He was coming; Alex was on his way up.
She closed her eyes tightly and waited, low tension buzzing inside her.
He hesitated outside the door, then opened it without knocking and made his way
quietly around the bed.
said, stopping behind her.
It's just--" She opened her
eyes and looked out at the bright scene beyond the window.
"It's scary, you know--leaving a place you've gotten used to and walking out
into something new. I guess
it feels like being blindfolded and stepping off a cliff. Not that
I haven't done it before.
I'll make it. I mean, I got this
far, didn't I?" She sounded anything but convincing.
She sounded anything but convincing.
street below, an elderly woman tugged at the leash of a small dog who was
sniffing at a passerby. The woman
was using a walker with little rolling wheels on the bottom.
A net grocery bag hung from the walker's handle.
"You plan it out, you can live a regular life," he started, his voice slightly dry. "A place to stay, a chance to make plans and follow through. Some kind of stability."
"I guess I
just"--she placed one finger against the glass and let it slide slowly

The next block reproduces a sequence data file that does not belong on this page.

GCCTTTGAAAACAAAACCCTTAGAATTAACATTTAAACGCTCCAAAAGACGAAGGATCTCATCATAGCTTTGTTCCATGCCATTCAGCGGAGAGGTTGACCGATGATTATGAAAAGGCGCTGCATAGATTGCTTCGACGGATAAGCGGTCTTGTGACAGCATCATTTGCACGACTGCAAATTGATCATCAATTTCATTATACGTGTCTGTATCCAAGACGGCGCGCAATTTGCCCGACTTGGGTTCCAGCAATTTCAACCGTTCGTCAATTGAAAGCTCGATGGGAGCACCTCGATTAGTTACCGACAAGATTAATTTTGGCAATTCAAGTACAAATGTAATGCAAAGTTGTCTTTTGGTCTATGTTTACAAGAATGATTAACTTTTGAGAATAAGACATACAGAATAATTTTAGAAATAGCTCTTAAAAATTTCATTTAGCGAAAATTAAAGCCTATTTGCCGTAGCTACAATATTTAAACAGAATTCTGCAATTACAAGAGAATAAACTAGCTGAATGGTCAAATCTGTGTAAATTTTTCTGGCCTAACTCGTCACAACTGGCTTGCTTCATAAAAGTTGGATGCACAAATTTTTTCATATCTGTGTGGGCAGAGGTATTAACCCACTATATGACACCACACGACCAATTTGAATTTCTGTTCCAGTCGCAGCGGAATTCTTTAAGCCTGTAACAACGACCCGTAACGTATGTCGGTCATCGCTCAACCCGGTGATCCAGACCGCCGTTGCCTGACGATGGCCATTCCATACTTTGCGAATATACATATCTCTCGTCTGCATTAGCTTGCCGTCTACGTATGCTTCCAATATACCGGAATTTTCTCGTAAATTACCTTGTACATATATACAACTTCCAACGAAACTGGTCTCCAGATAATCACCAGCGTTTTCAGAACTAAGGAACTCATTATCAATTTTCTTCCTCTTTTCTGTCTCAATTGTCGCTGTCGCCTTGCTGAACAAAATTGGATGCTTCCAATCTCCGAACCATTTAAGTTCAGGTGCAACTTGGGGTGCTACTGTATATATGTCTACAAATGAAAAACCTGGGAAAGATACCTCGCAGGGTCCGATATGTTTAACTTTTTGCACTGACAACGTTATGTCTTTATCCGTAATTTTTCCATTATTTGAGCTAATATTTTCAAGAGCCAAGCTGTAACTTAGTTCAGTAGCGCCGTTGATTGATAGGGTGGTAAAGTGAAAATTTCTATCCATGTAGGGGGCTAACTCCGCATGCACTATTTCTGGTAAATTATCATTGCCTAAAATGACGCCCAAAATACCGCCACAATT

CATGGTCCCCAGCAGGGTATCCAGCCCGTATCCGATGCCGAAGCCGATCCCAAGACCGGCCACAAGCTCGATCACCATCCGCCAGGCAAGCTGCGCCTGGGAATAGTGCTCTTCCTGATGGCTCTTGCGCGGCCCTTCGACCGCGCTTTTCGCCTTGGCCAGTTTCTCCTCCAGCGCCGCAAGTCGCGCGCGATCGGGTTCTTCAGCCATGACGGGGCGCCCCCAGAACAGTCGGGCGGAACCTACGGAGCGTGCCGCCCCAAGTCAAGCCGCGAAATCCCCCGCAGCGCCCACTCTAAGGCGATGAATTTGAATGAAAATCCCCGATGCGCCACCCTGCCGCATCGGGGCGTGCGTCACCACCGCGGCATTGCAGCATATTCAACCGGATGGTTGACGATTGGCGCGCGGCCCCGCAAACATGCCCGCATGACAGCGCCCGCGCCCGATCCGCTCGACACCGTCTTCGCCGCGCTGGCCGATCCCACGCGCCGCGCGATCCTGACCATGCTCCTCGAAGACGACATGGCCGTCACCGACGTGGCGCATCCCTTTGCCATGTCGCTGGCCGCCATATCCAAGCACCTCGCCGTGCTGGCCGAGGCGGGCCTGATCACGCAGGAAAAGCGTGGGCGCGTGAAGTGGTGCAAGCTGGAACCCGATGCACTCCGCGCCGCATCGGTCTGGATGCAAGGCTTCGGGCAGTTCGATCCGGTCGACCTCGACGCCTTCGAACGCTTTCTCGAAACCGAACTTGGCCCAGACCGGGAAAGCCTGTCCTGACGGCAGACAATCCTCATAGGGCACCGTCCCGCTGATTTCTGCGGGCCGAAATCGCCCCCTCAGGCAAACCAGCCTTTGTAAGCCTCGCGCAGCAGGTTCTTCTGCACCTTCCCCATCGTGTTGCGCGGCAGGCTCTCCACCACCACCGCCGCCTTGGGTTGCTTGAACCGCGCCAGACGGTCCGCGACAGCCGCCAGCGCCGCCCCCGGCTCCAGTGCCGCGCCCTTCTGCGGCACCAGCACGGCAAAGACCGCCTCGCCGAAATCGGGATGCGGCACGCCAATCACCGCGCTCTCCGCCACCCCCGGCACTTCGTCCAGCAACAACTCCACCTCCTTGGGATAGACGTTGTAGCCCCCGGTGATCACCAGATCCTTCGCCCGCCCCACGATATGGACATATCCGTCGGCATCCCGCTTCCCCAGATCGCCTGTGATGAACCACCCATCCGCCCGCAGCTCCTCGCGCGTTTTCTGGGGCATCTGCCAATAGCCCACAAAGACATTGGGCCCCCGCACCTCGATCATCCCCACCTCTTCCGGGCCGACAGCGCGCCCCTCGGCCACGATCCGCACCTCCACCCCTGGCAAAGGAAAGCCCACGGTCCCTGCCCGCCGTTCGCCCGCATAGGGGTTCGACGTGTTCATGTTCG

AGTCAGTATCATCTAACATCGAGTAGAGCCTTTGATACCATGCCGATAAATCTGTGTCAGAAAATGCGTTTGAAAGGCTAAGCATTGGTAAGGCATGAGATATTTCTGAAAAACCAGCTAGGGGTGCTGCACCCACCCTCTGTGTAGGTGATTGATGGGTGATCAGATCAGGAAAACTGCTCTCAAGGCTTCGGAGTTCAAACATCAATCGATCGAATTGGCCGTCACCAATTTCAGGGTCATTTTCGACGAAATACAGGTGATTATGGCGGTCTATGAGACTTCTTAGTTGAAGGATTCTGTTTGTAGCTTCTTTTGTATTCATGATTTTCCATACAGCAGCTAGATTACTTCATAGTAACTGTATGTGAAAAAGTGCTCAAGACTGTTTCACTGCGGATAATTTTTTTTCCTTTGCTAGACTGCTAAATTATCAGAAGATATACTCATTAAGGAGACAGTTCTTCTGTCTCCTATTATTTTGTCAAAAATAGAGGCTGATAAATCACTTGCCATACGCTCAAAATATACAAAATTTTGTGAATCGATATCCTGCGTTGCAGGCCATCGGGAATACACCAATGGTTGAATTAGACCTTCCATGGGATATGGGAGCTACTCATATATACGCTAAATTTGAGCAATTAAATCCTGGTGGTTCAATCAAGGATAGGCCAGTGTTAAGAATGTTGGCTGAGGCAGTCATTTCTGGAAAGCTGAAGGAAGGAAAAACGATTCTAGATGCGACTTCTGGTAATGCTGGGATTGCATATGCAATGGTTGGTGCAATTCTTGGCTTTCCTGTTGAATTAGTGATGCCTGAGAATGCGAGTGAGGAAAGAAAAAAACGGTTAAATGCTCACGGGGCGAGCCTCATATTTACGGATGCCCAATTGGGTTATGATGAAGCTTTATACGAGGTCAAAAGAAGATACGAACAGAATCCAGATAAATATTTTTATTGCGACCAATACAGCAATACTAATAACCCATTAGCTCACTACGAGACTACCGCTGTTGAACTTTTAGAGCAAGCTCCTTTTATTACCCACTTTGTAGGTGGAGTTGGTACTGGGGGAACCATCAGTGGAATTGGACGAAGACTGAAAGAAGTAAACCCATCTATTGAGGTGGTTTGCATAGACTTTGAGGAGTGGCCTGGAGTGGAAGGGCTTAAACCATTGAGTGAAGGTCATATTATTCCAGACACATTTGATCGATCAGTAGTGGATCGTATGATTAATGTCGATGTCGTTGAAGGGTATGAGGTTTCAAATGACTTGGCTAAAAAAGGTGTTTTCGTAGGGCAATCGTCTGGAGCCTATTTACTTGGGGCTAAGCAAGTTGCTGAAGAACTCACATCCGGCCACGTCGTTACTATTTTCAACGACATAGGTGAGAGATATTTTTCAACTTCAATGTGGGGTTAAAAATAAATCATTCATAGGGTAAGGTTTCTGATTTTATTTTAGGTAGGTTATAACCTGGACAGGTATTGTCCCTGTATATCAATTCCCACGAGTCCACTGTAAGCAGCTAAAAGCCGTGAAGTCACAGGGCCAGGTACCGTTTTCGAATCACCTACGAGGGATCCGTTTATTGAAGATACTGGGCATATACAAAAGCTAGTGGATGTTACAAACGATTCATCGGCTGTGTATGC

down--"my gut reaction is to take it as it comes.
I'm not saying I won't try my best to plan. I will. I know I
should. But I don't seem to be set up for 'regular'--at least,
not from the life I've lived so far." She paused. "Anyway, if we
both led normal lives, Alex, we probably never would have met."
hard into the street below. The old
woman with the walker was gone now, the sidewalk momentarily empty.
She could feel his hand wanting
to reach out, her own wanting to take it.
But it was no time to complicate things, to fall apart or play the weak
Finally he cleared his throat. "You've
got bread to start, don't you? You
going to have enough time?"
turned to him and nodded. She slipped past him and went to the dresser.
"I get to
watch?" he said, his voice more relaxed now.
He settled back against the window ledge.